Joe Hsy: We also sample data, as ridge regression only allows you to sample; it works within a certain limit as well. And as I was saying earlier on, we also continuously evaluate other approaches. We use random forests, which turned out to be too slow. Boosted trees, which over fit too easily, and neural networks; which worked well, but it didn’t offer a meaningful improvement over ridge regression. But we’re always continuously evaluating a new model to see if we can get better results. Okay? All right, so I’m going to hand it over to Ope now who will talk about how the system actually works and flows.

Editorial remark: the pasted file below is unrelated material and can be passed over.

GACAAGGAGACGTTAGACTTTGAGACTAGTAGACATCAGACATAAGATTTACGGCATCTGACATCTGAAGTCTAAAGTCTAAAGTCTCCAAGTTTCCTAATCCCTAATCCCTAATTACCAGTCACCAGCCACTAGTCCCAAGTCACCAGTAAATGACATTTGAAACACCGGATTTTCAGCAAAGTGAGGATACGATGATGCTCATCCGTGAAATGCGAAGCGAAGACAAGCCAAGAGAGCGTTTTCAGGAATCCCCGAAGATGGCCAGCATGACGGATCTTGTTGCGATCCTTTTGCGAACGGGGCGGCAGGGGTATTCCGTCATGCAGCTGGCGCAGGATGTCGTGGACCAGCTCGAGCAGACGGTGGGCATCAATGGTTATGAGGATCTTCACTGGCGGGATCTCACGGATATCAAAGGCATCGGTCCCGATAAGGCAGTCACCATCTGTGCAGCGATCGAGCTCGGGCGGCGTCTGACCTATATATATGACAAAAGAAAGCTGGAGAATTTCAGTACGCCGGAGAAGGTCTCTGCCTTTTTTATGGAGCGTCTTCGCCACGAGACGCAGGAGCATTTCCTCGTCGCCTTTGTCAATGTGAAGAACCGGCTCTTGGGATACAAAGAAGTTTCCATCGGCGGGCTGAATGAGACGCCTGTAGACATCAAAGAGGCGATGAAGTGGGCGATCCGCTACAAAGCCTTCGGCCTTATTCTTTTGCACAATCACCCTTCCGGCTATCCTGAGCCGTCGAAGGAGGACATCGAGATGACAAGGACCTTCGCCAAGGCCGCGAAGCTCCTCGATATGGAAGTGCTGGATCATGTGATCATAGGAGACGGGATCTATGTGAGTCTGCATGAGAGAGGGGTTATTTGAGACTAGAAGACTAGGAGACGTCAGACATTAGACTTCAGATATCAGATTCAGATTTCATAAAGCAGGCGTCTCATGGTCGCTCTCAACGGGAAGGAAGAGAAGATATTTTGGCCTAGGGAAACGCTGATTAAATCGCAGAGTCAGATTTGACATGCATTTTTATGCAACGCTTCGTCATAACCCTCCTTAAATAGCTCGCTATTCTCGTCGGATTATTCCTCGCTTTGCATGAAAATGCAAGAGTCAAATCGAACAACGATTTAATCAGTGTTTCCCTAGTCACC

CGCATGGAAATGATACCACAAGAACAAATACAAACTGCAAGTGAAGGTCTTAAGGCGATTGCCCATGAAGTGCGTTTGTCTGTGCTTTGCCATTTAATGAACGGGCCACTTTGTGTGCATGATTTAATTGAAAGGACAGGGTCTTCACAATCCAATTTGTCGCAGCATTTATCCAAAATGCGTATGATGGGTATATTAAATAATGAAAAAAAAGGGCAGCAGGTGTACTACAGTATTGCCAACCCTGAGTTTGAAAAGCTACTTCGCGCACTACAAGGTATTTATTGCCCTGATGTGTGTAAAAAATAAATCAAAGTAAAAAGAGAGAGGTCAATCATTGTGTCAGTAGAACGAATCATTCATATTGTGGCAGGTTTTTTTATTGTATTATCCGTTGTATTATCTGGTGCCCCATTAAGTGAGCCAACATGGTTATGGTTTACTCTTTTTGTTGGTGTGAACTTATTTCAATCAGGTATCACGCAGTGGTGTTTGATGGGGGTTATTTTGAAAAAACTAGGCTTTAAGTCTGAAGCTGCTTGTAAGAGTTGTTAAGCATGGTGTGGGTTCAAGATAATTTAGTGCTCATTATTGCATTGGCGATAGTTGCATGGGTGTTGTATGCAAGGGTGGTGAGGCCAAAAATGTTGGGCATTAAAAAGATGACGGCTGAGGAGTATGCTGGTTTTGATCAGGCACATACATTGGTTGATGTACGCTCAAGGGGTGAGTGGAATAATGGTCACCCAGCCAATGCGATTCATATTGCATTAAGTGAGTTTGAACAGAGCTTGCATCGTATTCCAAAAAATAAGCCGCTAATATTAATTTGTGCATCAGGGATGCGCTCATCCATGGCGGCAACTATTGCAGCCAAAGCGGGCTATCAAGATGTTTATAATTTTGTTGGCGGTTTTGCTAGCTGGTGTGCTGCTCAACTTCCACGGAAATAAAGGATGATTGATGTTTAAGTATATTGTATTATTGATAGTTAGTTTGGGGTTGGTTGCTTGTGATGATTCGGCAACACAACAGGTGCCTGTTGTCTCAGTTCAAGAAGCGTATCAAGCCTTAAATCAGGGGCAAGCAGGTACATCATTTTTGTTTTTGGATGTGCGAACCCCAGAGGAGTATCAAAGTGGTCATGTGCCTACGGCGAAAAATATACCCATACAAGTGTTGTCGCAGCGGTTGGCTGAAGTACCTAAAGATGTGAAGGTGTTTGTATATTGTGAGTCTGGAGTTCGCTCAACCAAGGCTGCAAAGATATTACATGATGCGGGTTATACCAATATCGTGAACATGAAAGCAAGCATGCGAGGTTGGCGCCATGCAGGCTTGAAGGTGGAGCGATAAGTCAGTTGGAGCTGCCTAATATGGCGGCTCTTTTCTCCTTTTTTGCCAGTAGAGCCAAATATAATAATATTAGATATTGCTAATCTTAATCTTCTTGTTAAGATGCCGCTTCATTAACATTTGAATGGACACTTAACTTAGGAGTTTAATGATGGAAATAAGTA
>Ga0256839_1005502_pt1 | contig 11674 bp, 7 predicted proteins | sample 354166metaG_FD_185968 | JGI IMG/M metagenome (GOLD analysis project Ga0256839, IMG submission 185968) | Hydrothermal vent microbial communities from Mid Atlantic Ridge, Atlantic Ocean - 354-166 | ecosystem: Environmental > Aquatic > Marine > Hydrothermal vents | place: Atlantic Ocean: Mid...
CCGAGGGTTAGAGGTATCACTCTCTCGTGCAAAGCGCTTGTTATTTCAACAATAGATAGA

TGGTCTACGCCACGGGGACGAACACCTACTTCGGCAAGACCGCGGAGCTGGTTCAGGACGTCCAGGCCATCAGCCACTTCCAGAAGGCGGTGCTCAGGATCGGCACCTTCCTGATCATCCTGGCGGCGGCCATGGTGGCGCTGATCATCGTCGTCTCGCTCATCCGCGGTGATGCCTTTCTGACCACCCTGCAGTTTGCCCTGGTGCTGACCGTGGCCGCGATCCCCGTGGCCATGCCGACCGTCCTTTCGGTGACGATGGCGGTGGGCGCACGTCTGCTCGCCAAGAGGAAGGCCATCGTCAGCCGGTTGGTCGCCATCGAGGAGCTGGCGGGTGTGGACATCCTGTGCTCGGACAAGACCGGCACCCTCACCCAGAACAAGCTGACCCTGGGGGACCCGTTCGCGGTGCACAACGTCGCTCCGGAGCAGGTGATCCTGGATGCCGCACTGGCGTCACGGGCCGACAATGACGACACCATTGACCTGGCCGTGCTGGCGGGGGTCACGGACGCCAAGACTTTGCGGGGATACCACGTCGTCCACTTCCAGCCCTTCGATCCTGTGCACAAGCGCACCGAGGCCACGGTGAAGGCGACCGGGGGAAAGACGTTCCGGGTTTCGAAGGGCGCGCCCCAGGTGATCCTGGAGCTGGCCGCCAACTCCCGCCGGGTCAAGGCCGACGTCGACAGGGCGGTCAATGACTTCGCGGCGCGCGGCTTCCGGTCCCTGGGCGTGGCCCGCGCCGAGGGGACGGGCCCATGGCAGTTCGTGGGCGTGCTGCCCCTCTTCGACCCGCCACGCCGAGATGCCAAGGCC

Ope Banwo: Thank you Joe. So I’m just going to work you guys through the technical bits of LLAMA and how we currently have implemented LLAMA on Google Cloud. So basically this slide just shows what the workflow is like, and it tries to address two main questions. The first one is how do we create these reference datasets that Joe already described? And then second one is how do we… how do our clients interact with this reference dataset so that they can find the lookalikes to their customers? Obviously the nonfunctional requirement is how do we address these two questions at scale. So the top part of this diagram is what addresses the first question and we do that with two pipelines. We have the profiler and then we have the onboarding pipeline. And then the second part of the question is… we do that with the lower part of this slide, which is the sampling and transformation pipeline, the model training pipeline and the predictor.